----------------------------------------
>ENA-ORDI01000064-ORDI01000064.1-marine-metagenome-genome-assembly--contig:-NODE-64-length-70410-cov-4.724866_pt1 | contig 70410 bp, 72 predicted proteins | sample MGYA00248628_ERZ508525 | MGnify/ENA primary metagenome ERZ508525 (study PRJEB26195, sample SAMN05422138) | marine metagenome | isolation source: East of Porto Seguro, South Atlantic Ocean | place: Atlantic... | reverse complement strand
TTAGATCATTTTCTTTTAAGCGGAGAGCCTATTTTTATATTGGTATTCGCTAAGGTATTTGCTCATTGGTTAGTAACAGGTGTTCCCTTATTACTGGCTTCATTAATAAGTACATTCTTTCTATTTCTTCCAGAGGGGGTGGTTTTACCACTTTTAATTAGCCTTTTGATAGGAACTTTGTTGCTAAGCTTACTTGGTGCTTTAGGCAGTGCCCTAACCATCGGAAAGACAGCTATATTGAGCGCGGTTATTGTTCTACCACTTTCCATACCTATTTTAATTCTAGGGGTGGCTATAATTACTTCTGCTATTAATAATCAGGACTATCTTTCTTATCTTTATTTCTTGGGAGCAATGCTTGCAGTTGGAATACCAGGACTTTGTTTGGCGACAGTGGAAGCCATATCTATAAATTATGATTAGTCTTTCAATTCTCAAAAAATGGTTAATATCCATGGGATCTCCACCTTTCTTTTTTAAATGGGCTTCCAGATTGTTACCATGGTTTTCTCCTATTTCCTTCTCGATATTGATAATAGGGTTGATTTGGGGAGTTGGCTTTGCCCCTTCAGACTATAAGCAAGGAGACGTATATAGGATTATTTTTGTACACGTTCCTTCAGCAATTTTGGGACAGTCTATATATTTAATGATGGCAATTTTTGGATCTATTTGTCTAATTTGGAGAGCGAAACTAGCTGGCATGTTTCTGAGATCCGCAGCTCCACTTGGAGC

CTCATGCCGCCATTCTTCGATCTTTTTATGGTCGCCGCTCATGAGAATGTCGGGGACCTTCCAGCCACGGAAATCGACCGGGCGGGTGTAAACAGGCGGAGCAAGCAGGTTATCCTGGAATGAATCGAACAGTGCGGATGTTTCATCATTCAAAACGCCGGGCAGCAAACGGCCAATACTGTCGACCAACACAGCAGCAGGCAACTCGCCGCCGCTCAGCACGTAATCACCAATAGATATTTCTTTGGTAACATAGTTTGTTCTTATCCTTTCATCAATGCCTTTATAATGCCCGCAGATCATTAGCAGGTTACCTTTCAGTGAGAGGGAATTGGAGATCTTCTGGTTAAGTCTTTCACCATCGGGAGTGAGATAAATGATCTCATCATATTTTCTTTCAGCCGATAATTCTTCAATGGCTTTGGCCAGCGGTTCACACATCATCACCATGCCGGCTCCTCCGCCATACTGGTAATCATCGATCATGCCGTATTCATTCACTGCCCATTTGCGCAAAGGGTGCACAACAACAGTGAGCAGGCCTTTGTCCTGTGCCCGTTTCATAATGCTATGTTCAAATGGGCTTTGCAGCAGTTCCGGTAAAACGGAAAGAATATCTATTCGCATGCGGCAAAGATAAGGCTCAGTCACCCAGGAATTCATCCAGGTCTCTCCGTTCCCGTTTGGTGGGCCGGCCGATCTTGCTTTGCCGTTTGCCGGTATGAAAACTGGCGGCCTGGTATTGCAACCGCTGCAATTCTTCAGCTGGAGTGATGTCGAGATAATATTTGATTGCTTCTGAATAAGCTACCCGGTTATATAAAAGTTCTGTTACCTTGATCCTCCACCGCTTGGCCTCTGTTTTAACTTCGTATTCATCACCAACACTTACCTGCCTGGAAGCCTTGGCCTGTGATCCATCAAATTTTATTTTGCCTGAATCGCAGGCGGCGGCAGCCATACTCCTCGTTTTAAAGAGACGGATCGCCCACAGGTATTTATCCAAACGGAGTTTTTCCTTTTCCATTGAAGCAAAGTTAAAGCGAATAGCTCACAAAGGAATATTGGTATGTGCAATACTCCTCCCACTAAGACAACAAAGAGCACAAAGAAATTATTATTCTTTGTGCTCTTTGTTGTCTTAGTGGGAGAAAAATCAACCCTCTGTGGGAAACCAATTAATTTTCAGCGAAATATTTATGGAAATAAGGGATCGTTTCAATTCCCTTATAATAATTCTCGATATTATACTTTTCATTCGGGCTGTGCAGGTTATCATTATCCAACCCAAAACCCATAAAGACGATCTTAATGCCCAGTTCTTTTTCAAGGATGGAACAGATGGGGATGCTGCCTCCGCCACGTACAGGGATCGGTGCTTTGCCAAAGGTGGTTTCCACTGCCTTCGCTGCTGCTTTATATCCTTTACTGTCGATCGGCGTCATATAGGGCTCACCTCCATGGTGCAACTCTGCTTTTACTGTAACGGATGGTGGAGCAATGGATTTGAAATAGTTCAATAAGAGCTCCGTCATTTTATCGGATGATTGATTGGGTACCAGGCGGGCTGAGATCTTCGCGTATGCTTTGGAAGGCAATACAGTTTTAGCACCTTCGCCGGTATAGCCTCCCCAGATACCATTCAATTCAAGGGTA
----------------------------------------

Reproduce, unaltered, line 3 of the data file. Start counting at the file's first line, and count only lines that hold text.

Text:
CTCATGCCGCCATTCTTCGATCTTTTTATGGTCGCCGCTCATGAGAATGTCGGGGACCTTCCAGCCACGGAAATCGACCGGGCGGGTGTAAACAGGCGGAGCAAGCAGGTTATCCTGGAATGAATCGAACAGTGCGGATGTTTCATCATTCAAAACGCCGGGCAGCAAACGGCCAATACTGTCGACCAACACAGCAGCAGGCAACTCGCCGCCGCTCAGCACGTAATCACCAATAGATATTTCTTTGGTAACATAGTTTGTTCTTATCCTTTCATCAATGCCTTTATAATGCCCGCAGATCATTAGCAGGTTACCTTTCAGTGAGAGGGAATTGGAGATCTTCTGGTTAAGTCTTTCACCATCGGGAGTGAGATAAATGATCTCATCATATTTTCTTTCAGCCGATAATTCTTCAATGGCTTTGGCCAGCGGTTCACACATCATCACCATGCCGGCTCCTCCGCCATACTGGTAATCATCGATCATGCCGTATTCATTCACTGCCCATTTGCGCAAAGGGTGCACAACAACAGTGAGCAGGCCTTTGTCCTGTGCCCGTTTCATAATGCTATGTTCAAATGGGCTTTGCAGCAGTTCCGGTAAAACGGAAAGAATATCTATTCGCATGCGGCAAAGATAAGGCTCAGTCACCCAGGAATTCATCCAGGTCTCTCCGTTCCCGTTTGGTGGGCCGGCCGATCTTGCTTTGCCGTTTGCCGGTATGAAAACTGGCGGCCTGGTATTGCAACCGCTGCAATTCTTCAGCTGGAGTGATGTCGAGATAATATTTGATTGCTTCTGAATAAGCTACCCGGTTATATAAAAGTTCTGTTACCTTGATCCTCCACCGCTTGGCCTCTGTTTTAACTTCGTATTCATCACCAACACTTACCTGCCTGGAAGCCTTGGCCTGTGATCCATCAAATTTTATTTTGCCTGAATCGCAGGCGGCGGCAGCCATACTCCTCGTTTTAAAGAGACGGATCGCCCACAGGTATTTATCCAAACGGAGTTTTTCCTTTTCCATTGAAGCAAAGTTAAAGCGAATAGCTCACAAAGGAATATTGGTATGTGCAATACTCCTCCCACTAAGACAACAAAGAGCACAAAGAAATTATTATTCTTTGTGCTCTTTGTTGTCTTAGTGGGAGAAAAATCAACCCTCTGTGGGAAACCAATTAATTTTCAGCGAAATATTTATGGAAATAAGGGATCGTTTCAATTCCCTTATAATAATTCTCGATATTATACTTTTCATTCGGGCTGTGCAGGTTATCATTATCCAACCCAAAACCCATAAAGACGATCTTAATGCCCAGTTCTTTTTCAAGGATGGAACAGATGGGGATGCTGCCTCCGCCACGTACAGGGATCGGTGCTTTGCCAAAGGTGGTTTCCACTGCCTTCGCTGCTGCTTTATATCCTTTACTGTCGATCGGCGTCATATAGGGCTCACCTCCATGGTGCAACTCTGCTTTTACTGTAACGGATGGTGGAGCAATGGATTTGAAATAGTTCAATAAGAGCTCCGTCATTTTATCGGATGATTGATTGGGTACCAGGCGGGCTGAGATCTTCGCGTATGCTTTGGAAGGCAATACAGTTTTAGCACCTTCGCCGGTATAGCCTCCCCAGATACCATTCAATTCAAGGGTA